Kick the Habit: Stop Smoking Today! | Western Cape Government

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Kick the Habit: Stop Smoking Today!

(Western Cape Government)

In South Africa, more than 43 000 people die every year from diseases directly and indirectly related to tobacco smoke. Tobacco products such as cigarettes contain nicotine which is highly addictive. Tobacco use is one of the main risk factors for a number of chronic diseases, including cancer, lung diseases and cardiovascular diseases. On World No-Tobacco Day 2012, make your health a priority and quit smoking.

 
Kick the Habit

 

World No-Tobacco Day 2012

World No-Tobacco Day is celebrated every year on 31 May. This event, which was launched by the World Health Organization (WHO), has been observed each year since 1989 to raise awareness of the health problems that tobacco use can cause.

The national theme for this year is: "Tobacco Industry Interference" and will focus on the need to educate the general public and expose and resist the attempts by tobacco industries to undermine the WHO Framework Convention on Tobacco Control (WHO FCTC).

Why is Smoking a Bad Habit?

Smoking and tobacco use is one of the leading causes of death in the world that can be prevented. The global tobacco epidemic kills nearly 6 million people each year, of which more than 600 000 are people exposed to second-hand smoke. Despite enough evidence on the dangers of tobacco, relatively few tobacco users worldwide fully grasp the health risks. People may know tobacco use is harmful, but choose to indulge in the bad habit anyway.

What are the Health Issues Related to Smoking Addictions?

Smoking increases the risk of kidney, bladder, cervix and pancreatic cancer. In addition, smokers face a higher risk of suffering from heart attacks than non-smokers and smoking contributes to chronic lung diseases like emphysema and bronchitis.

According to the WHO, cigarette smoking harms nearly every organ in the body. Cigarettes contain carbon monoxide that slows the blood's ability to carry oxygen to body tissues, including vital organs.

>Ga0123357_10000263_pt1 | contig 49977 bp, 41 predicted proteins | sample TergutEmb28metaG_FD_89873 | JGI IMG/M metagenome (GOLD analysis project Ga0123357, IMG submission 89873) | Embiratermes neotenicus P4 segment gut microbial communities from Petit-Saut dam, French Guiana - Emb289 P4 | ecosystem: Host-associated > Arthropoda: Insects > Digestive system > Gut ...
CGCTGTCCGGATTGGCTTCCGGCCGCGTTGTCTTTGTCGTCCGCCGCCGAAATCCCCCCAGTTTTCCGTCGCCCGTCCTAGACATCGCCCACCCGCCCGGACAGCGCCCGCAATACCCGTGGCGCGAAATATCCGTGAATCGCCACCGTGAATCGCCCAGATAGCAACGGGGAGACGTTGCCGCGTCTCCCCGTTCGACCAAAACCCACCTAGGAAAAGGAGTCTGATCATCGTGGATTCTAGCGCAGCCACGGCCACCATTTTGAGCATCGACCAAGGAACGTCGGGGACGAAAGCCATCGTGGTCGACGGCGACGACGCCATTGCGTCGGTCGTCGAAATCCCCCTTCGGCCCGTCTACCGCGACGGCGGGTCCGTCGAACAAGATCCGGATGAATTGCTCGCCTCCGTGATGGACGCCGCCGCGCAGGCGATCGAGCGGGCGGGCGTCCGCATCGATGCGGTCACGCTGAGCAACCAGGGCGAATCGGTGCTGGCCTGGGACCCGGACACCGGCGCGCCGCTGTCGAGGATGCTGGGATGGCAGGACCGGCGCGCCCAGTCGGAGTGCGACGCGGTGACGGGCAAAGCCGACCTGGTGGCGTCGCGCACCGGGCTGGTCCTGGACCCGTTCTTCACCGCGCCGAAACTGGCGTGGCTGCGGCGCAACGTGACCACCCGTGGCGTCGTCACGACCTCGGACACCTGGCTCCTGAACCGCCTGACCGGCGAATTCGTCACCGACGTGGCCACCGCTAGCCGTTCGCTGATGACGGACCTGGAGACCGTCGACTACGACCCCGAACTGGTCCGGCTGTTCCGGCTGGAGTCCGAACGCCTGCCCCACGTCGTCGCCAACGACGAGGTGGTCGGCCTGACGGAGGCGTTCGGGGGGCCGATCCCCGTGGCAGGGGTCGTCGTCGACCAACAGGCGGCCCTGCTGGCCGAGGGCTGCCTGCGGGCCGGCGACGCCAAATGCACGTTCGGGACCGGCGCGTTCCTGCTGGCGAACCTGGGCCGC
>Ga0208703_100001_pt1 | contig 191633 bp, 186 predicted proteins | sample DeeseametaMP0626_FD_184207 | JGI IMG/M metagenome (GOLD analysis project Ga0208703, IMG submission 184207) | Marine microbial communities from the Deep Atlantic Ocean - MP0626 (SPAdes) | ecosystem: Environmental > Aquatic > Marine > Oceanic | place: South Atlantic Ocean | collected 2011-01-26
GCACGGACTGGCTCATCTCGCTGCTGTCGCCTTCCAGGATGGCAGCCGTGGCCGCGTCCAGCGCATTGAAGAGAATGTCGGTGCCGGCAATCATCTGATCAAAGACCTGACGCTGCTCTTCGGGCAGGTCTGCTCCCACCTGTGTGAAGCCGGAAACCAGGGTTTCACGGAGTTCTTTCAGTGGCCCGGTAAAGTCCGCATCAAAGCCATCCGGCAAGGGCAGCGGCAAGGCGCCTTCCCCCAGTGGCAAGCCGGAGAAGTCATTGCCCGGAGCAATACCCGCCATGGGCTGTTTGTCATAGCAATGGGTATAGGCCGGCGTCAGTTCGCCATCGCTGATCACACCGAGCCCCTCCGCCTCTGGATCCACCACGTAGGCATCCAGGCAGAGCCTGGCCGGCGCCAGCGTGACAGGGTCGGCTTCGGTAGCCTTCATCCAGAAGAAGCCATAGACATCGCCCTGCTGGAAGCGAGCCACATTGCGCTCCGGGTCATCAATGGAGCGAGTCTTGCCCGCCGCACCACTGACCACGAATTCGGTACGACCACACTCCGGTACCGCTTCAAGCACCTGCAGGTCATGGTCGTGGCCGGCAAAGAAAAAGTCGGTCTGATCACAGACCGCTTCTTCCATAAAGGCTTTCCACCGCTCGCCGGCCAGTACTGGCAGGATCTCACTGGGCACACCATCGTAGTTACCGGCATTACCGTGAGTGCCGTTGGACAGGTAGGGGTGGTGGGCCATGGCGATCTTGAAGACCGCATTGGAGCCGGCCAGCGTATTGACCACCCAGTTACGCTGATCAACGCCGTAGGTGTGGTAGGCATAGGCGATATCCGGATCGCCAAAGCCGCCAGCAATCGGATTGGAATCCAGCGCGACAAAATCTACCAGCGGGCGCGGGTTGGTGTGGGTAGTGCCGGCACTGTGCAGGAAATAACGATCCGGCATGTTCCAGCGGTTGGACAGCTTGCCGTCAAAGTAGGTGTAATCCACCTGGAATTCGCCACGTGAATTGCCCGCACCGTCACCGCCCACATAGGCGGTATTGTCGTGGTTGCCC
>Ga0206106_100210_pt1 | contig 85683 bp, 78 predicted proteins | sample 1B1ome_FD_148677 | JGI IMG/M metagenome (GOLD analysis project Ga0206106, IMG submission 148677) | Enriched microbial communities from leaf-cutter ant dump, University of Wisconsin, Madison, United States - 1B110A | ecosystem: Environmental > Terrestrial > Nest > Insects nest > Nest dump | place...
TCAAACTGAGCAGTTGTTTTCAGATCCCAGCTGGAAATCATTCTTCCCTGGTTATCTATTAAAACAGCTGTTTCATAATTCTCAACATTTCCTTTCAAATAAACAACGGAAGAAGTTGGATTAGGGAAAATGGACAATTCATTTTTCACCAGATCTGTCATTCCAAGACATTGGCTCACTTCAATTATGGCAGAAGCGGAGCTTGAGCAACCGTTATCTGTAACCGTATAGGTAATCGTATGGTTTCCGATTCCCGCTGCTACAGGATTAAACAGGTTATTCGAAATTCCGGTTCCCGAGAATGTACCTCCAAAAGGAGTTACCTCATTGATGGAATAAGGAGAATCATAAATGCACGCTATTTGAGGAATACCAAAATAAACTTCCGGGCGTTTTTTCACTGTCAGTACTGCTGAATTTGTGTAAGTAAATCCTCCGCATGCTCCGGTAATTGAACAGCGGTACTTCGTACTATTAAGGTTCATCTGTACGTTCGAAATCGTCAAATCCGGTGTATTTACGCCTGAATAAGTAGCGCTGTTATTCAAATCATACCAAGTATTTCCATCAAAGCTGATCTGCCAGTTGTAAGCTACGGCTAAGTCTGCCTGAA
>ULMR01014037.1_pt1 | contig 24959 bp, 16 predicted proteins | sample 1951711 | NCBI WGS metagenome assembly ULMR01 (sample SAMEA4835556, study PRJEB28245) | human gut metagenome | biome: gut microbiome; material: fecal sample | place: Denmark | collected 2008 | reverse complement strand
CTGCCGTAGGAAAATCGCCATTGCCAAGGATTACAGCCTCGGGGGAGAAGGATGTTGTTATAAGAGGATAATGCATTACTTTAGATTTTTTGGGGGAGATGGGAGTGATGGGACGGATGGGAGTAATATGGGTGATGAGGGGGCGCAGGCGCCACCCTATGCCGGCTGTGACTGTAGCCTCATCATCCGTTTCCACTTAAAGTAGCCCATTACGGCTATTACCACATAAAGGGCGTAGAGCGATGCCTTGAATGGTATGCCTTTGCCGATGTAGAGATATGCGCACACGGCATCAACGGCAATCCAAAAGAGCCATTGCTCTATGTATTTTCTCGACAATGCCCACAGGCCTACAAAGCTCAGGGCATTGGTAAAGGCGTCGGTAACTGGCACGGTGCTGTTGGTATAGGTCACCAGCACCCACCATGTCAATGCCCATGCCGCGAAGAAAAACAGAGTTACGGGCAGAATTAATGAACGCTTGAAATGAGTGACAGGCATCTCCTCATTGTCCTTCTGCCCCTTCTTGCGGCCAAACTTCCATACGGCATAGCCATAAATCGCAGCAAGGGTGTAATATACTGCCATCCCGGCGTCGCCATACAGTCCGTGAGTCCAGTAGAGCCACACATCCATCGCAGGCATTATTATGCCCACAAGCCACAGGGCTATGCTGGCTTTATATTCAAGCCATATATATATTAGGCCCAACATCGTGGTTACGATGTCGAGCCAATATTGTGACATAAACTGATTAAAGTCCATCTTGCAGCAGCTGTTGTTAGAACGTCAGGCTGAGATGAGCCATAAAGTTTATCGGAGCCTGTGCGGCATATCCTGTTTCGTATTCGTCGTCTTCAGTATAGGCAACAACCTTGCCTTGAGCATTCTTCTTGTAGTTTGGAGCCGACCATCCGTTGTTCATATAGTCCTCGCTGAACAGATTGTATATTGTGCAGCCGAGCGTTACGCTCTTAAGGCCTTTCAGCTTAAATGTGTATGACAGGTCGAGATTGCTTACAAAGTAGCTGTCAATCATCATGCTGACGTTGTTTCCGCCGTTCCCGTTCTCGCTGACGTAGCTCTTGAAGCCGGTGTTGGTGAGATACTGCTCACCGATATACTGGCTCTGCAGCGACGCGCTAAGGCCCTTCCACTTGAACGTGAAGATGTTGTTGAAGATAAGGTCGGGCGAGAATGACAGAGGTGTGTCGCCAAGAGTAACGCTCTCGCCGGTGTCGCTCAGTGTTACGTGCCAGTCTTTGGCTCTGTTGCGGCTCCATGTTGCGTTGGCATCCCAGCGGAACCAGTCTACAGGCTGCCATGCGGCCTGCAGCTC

What are the Short-Term Effects of Smoking?

  • Smoking short-term effects include nicotine addiction, respiratory problems, coronary artery disease, dental problems, nervousness, depression and a tendency toward health-damaging behavior.
  • Carbon monoxide decreases the amount of oxygen in the blood, creating an imbalance in the demand for oxygen by the cells.
  • Most obvious physical effects involve bad breath, wrinkled skin and stained fingernails.

What are the Long-Term Effects of Smoking?

  • Over time, smoking increases the risk of developing problems such as heart disease, stroke, hemorrhage, emphysema, osteoporosis and many different types of cancer.
  • Smoking greatly increases a woman's chances of infertility, complications during pregnancy and the early onset of menopause.
  • Smoking has also been linked to sudden infant death syndrome (SIDS) and mental retardation in babies of women who smoke.
  • Smoking increases a person's risk of infections like bronchitis and pneumonia.

What is Second-Hand Smoke?
Second-hand smoke, or environmental tobacco smoke (ETS), occurs when non-smokers breathe in other people's tobacco smoke. The WHO states that second-hand smoke is responsible for 600 000 premature deaths per year. Children exposed to second-hand smoke are more likely to suffer from asthma, ear infections, pneumonia and bronchitis.

What Can I Do about Second-Hand Smoke?

  • Make your home, workplace and community smoke-free.
  • Ask smokers not to smoke around you.
  • Don't allow smokers to smoke around your children.
  • Ask visitors not to smoke in your home.
  • If you live with smokers, set up a place outside where they can smoke or help them quit.

While the consequence of smoking may seem far-off, they should be taken seriously. The WHO states that tobacco use is responsible for more than 6 million deaths every year, which is more than HIV/AIDS, tuberculosis and malaria combined.

What are the Health Benefits if I Stop Smoking?

  • Within 20 minutes your heart rate and blood pressure will drop, and in 12 hours the carbon monoxide level in your blood drops to normal.
  • Your circulation improves and your lung function increases within two to 12 weeks.
  • Coughing and shortness of breath decreases within one to nine months, and your risk of coronary heart disease decreases.
  • Your stroke risk is reduced to that of a non-smoker within five to 15 years.
  • Your risk of lung cancer and cancer of the mouth, throat, esophagus, bladder, cervix and pancreas decreases within ten years.
  • Decreases the excess risk of many diseases related to second-hand smoke in children, such as respiratory diseases (asthma) and ear infections.
  • Reduces the chances of impotence, having difficulty getting pregnant, having premature births, babies with low birth weights and miscarriage.

Where Can I Get Help to Stop Smoking?

SmokendersTel: 021 788 9120
E-mail: info@smokenders.co.za
National Quit LineTel: 011 720 3145
CANSA
CANSA's eKick Butt Programme is a unique online cessation programme
Tel: 0800 22 66 22 (toll-free)
Tel: 021 689 5381 (08:00 to 16:30 weekdays)
E-mail: info@cansa.org.za
Harmony Addictions ClinicTel: 021 790 7779
E-mail: steven@harmonyclinic.co.za
Stop Smoking EasilyTel: 0861 115 153
E-mail: info@stopsmokingeasily.co.za

Sources: Department of Health and the World Health Organization (WHO)

The content on this page was last updated on 15 March 2014